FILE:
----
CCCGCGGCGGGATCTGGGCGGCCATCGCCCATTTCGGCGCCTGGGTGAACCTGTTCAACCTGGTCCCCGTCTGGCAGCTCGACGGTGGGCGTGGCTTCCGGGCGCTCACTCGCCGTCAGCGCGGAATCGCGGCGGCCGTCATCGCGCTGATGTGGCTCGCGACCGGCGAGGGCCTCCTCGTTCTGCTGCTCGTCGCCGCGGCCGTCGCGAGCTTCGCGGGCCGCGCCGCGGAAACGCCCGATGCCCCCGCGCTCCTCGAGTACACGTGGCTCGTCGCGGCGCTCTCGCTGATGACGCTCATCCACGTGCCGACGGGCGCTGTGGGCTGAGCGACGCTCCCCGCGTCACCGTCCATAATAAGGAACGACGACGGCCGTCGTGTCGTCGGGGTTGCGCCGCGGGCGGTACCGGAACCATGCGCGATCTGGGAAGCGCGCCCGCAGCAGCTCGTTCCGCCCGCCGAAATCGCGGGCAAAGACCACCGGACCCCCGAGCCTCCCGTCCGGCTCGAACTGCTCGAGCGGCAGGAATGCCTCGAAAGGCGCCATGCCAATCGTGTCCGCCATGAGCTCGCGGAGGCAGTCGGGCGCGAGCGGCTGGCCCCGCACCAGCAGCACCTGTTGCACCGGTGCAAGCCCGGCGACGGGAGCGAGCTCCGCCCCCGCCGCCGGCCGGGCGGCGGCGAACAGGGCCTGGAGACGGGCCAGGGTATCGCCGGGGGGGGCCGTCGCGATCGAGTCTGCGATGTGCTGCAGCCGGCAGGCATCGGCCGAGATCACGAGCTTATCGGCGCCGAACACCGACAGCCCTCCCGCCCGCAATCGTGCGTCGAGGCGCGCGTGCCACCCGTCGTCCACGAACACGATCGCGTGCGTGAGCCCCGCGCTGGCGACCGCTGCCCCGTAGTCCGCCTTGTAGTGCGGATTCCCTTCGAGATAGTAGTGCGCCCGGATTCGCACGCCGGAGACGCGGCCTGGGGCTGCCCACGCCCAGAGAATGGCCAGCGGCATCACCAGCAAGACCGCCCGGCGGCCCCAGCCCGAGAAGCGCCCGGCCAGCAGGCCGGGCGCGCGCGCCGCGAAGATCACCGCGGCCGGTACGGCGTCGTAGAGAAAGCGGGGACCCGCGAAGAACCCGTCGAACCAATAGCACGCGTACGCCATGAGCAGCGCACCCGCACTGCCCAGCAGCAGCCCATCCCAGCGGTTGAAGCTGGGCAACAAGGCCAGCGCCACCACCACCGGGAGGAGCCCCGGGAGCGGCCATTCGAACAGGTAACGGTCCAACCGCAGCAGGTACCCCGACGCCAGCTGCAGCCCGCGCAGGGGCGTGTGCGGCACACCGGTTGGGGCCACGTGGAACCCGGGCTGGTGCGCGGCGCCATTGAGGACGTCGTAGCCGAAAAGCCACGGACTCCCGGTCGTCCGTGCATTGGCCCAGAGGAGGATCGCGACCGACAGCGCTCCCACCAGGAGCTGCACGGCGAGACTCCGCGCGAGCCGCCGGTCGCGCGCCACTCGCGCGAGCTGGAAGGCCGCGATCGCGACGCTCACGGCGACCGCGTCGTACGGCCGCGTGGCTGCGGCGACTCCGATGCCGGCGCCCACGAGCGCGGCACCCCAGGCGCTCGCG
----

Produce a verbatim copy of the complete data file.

CCCGCGGCGGGATCTGGGCGGCCATCGCCCATTTCGGCGCCTGGGTGAACCTGTTCAACCTGGTCCCCGTCTGGCAGCTCGACGGTGGGCGTGGCTTCCGGGCGCTCACTCGCCGTCAGCGCGGAATCGCGGCGGCCGTCATCGCGCTGATGTGGCTCGCGACCGGCGAGGGCCTCCTCGTTCTGCTGCTCGTCGCCGCGGCCGTCGCGAGCTTCGCGGGCCGCGCCGCGGAAACGCCCGATGCCCCCGCGCTCCTCGAGTACACGTGGCTCGTCGCGGCGCTCTCGCTGATGACGCTCATCCACGTGCCGACGGGCGCTGTGGGCTGAGCGACGCTCCCCGCGTCACCGTCCATAATAAGGAACGACGACGGCCGTCGTGTCGTCGGGGTTGCGCCGCGGGCGGTACCGGAACCATGCGCGATCTGGGAAGCGCGCCCGCAGCAGCTCGTTCCGCCCGCCGAAATCGCGGGCAAAGACCACCGGACCCCCGAGCCTCCCGTCCGGCTCGAACTGCTCGAGCGGCAGGAATGCCTCGAAAGGCGCCATGCCAATCGTGTCCGCCATGAGCTCGCGGAGGCAGTCGGGCGCGAGCGGCTGGCCCCGCACCAGCAGCACCTGTTGCACCGGTGCAAGCCCGGCGACGGGAGCGAGCTCCGCCCCCGCCGCCGGCCGGGCGGCGGCGAACAGGGCCTGGAGACGGGCCAGGGTATCGCCGGGGGGGGCCGTCGCGATCGAGTCTGCGATGTGCTGCAGCCGGCAGGCATCGGCCGAGATCACGAGCTTATCGGCGCCGAACACCGACAGCCCTCCCGCCCGCAATCGTGCGTCGAGGCGCGCGTGCCACCCGTCGTCCACGAACACGATCGCGTGCGTGAGCCCCGCGCTGGCGACCGCTGCCCCGTAGTCCGCCTTGTAGTGCGGATTCCCTTCGAGATAGTAGTGCGCCCGGATTCGCACGCCGGAGACGCGGCCTGGGGCTGCCCACGCCCAGAGAATGGCCAGCGGCATCACCAGCAAGACCGCCCGGCGGCCCCAGCCCGAGAAGCGCCCGGCCAGCAGGCCGGGCGCGCGCGCCGCGAAGATCACCGCGGCCGGTACGGCGTCGTAGAGAAAGCGGGGACCCGCGAAGAACCCGTCGAACCAATAGCACGCGTACGCCATGAGCAGCGCACCCGCACTGCCCAGCAGCAGCCCATCCCAGCGGTTGAAGCTGGGCAACAAGGCCAGCGCCACCACCACCGGGAGGAGCCCCGGGAGCGGCCATTCGAACAGGTAACGGTCCAACCGCAGCAGGTACCCCGACGCCAGCTGCAGCCCGCGCAGGGGCGTGTGCGGCACACCGGTTGGGGCCACGTGGAACCCGGGCTGGTGCGCGGCGCCATTGAGGACGTCGTAGCCGAAAAGCCACGGACTCCCGGTCGTCCGTGCATTGGCCCAGAGGAGGATCGCGACCGACAGCGCTCCCACCAGGAGCTGCACGGCGAGACTCCGCGCGAGCCGCCGGTCGCGCGCCACTCGCGCGAGCTGGAAGGCCGCGATCGCGACGCTCACGGCGACCGCGTCGTACGGCCGCGTGGCTGCGGCGACTCCGATGCCGGCGCCCACGAGCGCGGCACCCCAGGCGCTCGCG